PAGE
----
10 Top Resources on Grief and Loss

A List by Jonathan Holmes



The BCC’s Book Lists are another contribution of the BCC’s Book Review page (along with book reviews, author interviews, and book video trailers). Crafted by members of our Book Review team, these Book Lists provide readers with an annotated and collated list of the most significant books in various categories related to biblical counseling, Christian living, and pastoral ministry.

Today’s BCC Book List provides a top ten list of books for dealing with grief and loss.

The Art of Dying by Rob Moll

This resource from Rob Moll is incredibly helpful. With chapters on funerals, death, dying, end-of-life choices and much more, Moll deals with a weighty topic in a manner which is both somber but also practical and biblical.

God’s Healing for Life’s Losses by Bob Kellemen, BMH Books

Don’t let the size of this book deceive you at all. Although small and brief—written in gift-book format—the truths Dr. Kellemen walks through are shared in a manner which is compassionate, pastoral, and Christ-centered. Each chapter includes poignant questions to be answered and reflected upon—both for individual use and small group interaction. A worthy and very valuable resource for every biblical counselor and for all who suffer loss.

A Grief Observed by C. S. Lewis

A list of this nature would be incomplete without this classic, short work from the beloved C.S. Lewis. Written after his wife’s death, Lewis reflects wisely and honestly on life and death, pain and suffering, grief and loss. His conclusions at the end of his journey are worth the read through this work.

The Hardest Sermons You’ll Ever Have to Preach by Bryan Chapell

Perhaps a surprising choice here, but one which every biblical counselor can benefit from. Chapell, in his eminently warm and inviting style, offers actual sermons on a host of difficult issues such as miscarriage, early infant loss, SIDS, cancer, murder, accidental death and much more. Each sermon brims with Scripture and hope in the living Christ.

Lament for a Son by Nicholas Wolterstorff

One of the best books on the topic of grief, suffering, and loss from the pen of one who wrestled deeply and theologically with the loss of his son. Wolterstorff’s thoughts and musings are raw and realistic, but filled with hope in the Suffering Christ. This will undoubtedly be a Christian classic for many generations.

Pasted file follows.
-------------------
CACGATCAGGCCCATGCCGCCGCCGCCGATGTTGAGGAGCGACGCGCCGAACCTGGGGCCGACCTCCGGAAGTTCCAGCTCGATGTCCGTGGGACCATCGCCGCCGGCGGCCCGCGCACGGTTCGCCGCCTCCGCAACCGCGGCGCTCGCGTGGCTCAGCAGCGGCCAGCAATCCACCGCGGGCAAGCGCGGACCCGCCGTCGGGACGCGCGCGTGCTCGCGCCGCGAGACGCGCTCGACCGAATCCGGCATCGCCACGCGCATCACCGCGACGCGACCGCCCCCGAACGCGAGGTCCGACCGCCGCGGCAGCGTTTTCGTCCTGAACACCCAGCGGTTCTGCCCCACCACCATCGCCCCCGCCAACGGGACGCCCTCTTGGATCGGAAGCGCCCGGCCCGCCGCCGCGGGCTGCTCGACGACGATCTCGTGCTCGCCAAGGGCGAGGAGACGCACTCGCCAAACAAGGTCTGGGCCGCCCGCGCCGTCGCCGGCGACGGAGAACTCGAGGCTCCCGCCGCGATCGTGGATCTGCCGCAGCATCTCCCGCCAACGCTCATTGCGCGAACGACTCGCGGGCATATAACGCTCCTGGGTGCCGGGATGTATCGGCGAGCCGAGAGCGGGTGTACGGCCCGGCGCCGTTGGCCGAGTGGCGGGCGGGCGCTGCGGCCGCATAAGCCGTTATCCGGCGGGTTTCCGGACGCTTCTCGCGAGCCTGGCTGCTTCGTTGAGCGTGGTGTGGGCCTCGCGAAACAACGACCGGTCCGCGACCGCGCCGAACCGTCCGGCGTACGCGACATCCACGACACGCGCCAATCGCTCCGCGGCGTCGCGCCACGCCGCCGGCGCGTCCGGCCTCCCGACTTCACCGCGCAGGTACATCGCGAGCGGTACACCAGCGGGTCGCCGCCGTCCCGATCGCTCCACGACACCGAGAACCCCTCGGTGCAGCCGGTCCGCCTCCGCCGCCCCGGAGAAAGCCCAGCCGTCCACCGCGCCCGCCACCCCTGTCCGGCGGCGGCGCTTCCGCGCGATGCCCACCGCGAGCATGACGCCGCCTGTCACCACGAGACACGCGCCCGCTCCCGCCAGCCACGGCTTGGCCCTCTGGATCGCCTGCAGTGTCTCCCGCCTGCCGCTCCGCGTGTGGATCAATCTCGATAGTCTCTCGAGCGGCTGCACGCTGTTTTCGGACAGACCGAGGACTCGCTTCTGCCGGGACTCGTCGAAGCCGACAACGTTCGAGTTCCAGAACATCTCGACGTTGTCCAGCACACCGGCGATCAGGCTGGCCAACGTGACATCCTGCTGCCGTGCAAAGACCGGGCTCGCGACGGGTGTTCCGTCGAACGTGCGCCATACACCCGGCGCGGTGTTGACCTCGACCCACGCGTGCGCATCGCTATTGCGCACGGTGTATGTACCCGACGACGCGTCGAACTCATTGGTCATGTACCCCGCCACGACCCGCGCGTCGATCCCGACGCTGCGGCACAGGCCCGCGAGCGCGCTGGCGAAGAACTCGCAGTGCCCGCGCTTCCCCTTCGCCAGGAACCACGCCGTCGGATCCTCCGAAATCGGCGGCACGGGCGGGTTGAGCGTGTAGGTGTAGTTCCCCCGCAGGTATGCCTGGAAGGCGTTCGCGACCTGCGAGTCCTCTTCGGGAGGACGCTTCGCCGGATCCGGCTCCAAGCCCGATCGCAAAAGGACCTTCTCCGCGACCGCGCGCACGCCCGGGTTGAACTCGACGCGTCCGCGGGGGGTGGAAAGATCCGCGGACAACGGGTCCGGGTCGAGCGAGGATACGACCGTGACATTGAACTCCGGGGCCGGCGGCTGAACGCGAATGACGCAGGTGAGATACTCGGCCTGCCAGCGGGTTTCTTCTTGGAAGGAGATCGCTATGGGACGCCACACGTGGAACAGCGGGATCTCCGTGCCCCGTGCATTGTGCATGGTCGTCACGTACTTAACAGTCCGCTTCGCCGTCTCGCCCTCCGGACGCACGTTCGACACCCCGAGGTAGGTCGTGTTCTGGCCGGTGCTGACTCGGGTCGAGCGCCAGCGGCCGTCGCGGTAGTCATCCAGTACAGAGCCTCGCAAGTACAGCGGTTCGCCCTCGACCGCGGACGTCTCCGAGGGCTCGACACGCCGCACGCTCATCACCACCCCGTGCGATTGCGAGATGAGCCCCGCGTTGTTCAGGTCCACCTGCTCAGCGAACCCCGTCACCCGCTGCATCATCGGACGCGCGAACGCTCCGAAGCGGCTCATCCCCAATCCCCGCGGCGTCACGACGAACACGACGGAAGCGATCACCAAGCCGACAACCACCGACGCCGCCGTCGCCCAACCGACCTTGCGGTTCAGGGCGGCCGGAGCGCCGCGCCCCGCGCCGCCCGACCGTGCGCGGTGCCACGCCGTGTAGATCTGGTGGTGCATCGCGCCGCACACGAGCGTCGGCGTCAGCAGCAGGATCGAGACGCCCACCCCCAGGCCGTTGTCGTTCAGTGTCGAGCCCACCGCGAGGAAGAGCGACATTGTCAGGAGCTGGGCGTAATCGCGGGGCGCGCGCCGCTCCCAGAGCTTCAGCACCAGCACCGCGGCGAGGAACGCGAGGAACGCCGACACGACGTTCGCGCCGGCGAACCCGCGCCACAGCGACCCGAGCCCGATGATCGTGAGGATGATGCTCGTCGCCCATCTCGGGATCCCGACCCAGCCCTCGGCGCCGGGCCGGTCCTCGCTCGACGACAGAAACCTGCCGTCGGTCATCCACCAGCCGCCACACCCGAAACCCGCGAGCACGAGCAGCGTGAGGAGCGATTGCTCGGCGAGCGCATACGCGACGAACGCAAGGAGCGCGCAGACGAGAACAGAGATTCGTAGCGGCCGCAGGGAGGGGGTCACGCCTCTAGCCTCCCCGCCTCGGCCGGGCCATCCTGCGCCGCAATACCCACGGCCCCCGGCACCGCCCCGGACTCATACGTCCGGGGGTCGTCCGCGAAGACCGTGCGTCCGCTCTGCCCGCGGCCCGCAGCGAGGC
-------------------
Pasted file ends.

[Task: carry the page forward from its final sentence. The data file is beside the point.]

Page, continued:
O Love That Will Not Let Me Go by Nancy Guthrie

Guthrie assembles various short chapters from some of evangelical Christianity’s most luminous corners. Authors and contributors include John Piper, Martyn Lloyd-Jones, J.I. Packer, Timothy Keller, Joni Eareckson Tada and many more. Each chapter is unique and falls into one of four larger book divisions. Each individual essay is easily worked through with a counselee facing death or comforting someone who has experienced loss. Also recommended would Nancy’s companion book, Be Still, My Soul: Embracing God’s Purpose & Provision in Suffering.

A Shelter in the Time of Storm by Paul Tripp

Tripp in characteristic fashion takes Psalm 27 and offers devotional thoughts, poems, stories, and much more in this very digestible book. With 52 brief chapters, this book is something a counselee could work through on a daily basis.

When Your Family’s Lost a Loved One by Nancy GuthrieandDavid Guthrie

For a go-to resource on helping a family navigate rough waters following a death in the family, David and Nancy Guthrie are authors you will find yourself coming back to with frequency. David and Nancy Guthrie’s personal story of loss out of which their writing comes from is filled with personal hope. Each chapter includes an interview as well as helpful discussion questions.

Trusting God by Jerry Bridges

I’ve long considered this book a Christian classic for my generation. Borne out of Bridge’s loving care for his wife through her battle with cancer, Trusting God is Bridges at his best. Thoroughly biblical, eminently readable, Bridges encourages those struggling to place their trust in an all-wise, all-loving, sovereign God.

When God’s Children Suffer by Horatius Bonar

Horatius Bonar has given us a real gem in this book. From the cover, “A prayerful exploration of the reasons God may permit suffering in the life of one of his loved ones. There are practical suggestions on how to cope with the mystery and pain of personal suffering.”
 

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What additional books for dealing with grief and loss would you add to this list?